Currently, Dupree explains, Betelgeuse is apparently having difficulty healing from this wound.
The fragmented photosphere, which was roughly several times as heavy as our Moon, flew off into space, cooled, and formed a dust cloud that obscured the star from Earth-based observers. Even backyard watchers who watched the star’s brightness change were able to easily detect the fading, which started in late 2019 and continued for a few months. Betelgeuse, one of the brightest stars in the sky, may be easily located on Orion’s right shoulder.
The supergiant’s 400-day pulsation rate has disappeared, which is even more amazing. Astronomers have been measuring this rhythm for about 200 years, observing changes in Betelgeuse’s brightness variations and surface motions. Its disruption demonstrates the blowout’s intensity.
Dupree hypothesizes that the convection cells inside the star, which are responsible for the regular pulsation, may be sloshing around like an unbalanced washing machine tub. The surface is still bouncing like a dish of gelatin dessert as the photosphere rebuilds itself, according to TRES and Hubble spectra, even if the outer layers appear to be returning to normal.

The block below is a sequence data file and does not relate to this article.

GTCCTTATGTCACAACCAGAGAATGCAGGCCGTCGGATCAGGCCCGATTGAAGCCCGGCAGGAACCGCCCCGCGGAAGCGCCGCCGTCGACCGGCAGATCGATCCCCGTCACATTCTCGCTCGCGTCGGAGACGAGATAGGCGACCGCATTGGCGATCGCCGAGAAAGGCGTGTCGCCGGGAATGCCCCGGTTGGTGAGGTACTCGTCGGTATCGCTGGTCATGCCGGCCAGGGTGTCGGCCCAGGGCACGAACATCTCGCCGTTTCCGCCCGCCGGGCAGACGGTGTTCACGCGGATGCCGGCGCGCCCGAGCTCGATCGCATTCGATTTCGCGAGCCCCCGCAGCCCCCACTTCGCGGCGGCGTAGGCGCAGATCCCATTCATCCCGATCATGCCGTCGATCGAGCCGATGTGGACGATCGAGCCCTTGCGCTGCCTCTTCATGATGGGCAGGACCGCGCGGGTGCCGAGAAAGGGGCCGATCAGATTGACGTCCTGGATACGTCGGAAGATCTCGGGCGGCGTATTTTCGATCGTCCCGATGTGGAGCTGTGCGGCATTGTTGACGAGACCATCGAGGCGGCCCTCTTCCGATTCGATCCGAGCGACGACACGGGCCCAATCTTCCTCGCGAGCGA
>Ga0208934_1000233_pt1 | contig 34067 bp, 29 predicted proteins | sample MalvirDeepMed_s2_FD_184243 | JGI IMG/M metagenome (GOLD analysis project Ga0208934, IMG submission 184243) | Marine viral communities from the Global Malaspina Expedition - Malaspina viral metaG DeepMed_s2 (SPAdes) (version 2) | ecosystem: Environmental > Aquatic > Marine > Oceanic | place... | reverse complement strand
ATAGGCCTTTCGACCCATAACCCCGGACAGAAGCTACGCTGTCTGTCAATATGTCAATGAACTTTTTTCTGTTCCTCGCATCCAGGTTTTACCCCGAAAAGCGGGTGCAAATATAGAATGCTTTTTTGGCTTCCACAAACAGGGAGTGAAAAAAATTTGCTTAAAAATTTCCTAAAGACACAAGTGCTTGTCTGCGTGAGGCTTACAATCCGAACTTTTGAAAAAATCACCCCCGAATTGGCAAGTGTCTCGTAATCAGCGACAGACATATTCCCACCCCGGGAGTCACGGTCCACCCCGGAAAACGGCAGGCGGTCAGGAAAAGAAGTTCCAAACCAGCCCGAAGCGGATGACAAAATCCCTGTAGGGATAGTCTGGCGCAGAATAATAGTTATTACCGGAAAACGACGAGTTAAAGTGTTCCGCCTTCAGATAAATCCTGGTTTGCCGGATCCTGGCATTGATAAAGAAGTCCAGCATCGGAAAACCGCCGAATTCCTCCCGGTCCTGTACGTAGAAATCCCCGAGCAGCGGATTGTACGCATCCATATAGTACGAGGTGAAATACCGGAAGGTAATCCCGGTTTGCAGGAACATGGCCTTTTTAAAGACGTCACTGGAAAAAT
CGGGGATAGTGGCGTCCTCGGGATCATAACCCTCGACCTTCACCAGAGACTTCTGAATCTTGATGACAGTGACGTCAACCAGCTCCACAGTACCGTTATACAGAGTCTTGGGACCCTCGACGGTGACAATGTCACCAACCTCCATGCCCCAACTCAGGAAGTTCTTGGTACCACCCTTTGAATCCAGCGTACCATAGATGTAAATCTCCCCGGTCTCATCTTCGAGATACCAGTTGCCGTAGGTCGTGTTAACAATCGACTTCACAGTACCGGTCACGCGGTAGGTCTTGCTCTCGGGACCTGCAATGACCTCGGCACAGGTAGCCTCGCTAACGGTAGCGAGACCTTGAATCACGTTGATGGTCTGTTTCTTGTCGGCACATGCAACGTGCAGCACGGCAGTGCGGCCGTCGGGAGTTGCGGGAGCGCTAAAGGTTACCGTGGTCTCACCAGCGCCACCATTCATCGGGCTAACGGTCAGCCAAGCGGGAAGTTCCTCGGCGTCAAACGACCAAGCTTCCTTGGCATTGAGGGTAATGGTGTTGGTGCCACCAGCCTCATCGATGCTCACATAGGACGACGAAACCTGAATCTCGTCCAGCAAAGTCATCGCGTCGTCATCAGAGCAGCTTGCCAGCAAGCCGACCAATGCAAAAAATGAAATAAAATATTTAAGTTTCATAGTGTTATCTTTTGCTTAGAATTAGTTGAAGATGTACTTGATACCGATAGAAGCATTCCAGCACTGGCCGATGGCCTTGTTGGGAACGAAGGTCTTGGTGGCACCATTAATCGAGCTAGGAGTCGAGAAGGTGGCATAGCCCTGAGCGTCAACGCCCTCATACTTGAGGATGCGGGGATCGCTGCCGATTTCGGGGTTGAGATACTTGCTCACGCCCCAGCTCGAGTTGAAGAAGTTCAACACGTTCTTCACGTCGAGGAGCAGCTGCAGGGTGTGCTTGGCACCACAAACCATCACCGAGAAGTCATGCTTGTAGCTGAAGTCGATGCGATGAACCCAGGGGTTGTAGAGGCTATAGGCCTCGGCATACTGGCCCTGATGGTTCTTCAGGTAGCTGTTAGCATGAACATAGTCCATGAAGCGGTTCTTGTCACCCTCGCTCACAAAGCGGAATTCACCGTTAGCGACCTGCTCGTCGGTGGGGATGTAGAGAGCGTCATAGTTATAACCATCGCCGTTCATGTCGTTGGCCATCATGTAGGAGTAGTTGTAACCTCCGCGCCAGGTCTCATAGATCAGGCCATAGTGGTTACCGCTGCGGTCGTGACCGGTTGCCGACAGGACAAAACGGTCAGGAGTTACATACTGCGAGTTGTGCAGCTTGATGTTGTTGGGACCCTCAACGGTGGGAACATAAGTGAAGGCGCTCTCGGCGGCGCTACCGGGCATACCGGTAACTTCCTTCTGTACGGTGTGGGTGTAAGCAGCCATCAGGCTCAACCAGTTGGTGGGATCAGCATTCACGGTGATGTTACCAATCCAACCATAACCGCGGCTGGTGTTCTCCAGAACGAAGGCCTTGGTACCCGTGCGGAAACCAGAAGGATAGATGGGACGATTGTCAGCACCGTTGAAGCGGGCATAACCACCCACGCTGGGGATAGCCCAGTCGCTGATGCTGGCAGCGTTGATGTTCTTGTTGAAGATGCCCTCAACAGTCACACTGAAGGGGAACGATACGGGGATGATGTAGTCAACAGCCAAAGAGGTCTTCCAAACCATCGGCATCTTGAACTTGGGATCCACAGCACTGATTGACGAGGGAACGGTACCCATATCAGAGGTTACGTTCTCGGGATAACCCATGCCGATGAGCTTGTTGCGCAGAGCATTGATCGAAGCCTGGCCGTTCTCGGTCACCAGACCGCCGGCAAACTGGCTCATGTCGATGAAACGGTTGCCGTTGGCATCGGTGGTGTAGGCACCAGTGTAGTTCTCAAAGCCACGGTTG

Astronomers have never seen such a significant portion of a star’s visible surface get blown into space, despite the fact that our Sun occasionally experiences coronal mass ejections that blast off small chunks of its outer atmosphere. As a result, coronal mass ejections and surface mass ejections can occur at separate times.
Betelgeuse has grown to such a size that if it were to take the place of the Sun as the primary star of our solar system, its surface would stretch beyond Jupiter’s orbit. In 1996, Dupree utilized Hubble to distinguish between hot patches on the star’s surface. It was the first time a star other than the Sun had been directly imaged.